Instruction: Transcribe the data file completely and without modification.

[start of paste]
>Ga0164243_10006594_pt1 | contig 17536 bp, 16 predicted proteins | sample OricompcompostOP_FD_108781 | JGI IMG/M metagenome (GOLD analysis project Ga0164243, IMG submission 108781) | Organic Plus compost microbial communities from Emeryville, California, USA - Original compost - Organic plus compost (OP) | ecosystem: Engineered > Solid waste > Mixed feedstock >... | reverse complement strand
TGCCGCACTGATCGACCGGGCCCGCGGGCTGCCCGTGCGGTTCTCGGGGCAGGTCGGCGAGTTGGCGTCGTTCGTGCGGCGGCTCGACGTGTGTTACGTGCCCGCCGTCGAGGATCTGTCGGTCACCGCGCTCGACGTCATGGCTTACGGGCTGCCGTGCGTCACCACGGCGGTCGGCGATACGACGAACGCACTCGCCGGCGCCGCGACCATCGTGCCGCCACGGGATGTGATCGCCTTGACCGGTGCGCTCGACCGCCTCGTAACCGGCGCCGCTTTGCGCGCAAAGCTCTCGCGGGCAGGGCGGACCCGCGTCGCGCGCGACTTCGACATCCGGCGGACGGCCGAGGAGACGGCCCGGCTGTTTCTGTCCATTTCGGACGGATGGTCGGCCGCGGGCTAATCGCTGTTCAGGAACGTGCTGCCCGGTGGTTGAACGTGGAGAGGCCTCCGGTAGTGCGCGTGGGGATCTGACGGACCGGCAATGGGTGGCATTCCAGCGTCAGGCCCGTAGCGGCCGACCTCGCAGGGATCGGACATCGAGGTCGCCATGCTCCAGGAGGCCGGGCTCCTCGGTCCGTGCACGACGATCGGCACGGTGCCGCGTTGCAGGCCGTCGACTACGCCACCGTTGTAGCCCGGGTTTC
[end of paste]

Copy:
>Ga0164243_10006594_pt1 | contig 17536 bp, 16 predicted proteins | sample OricompcompostOP_FD_108781 | JGI IMG/M metagenome (GOLD analysis project Ga0164243, IMG submission 108781) | Organic Plus compost microbial communities from Emeryville, California, USA - Original compost - Organic plus compost (OP) | ecosystem: Engineered > Solid waste > Mixed feedstock >... | reverse complement strand
TGCCGCACTGATCGACCGGGCCCGCGGGCTGCCCGTGCGGTTCTCGGGGCAGGTCGGCGAGTTGGCGTCGTTCGTGCGGCGGCTCGACGTGTGTTACGTGCCCGCCGTCGAGGATCTGTCGGTCACCGCGCTCGACGTCATGGCTTACGGGCTGCCGTGCGTCACCACGGCGGTCGGCGATACGACGAACGCACTCGCCGGCGCCGCGACCATCGTGCCGCCACGGGATGTGATCGCCTTGACCGGTGCGCTCGACCGCCTCGTAACCGGCGCCGCTTTGCGCGCAAAGCTCTCGCGGGCAGGGCGGACCCGCGTCGCGCGCGACTTCGACATCCGGCGGACGGCCGAGGAGACGGCCCGGCTGTTTCTGTCCATTTCGGACGGATGGTCGGCCGCGGGCTAATCGCTGTTCAGGAACGTGCTGCCCGGTGGTTGAACGTGGAGAGGCCTCCGGTAGTGCGCGTGGGGATCTGACGGACCGGCAATGGGTGGCATTCCAGCGTCAGGCCCGTAGCGGCCGACCTCGCAGGGATCGGACATCGAGGTCGCCATGCTCCAGGAGGCCGGGCTCCTCGGTCCGTGCACGACGATCGGCACGGTGCCGCGTTGCAGGCCGTCGACTACGCCACCGTTGTAGCCCGGGTTTC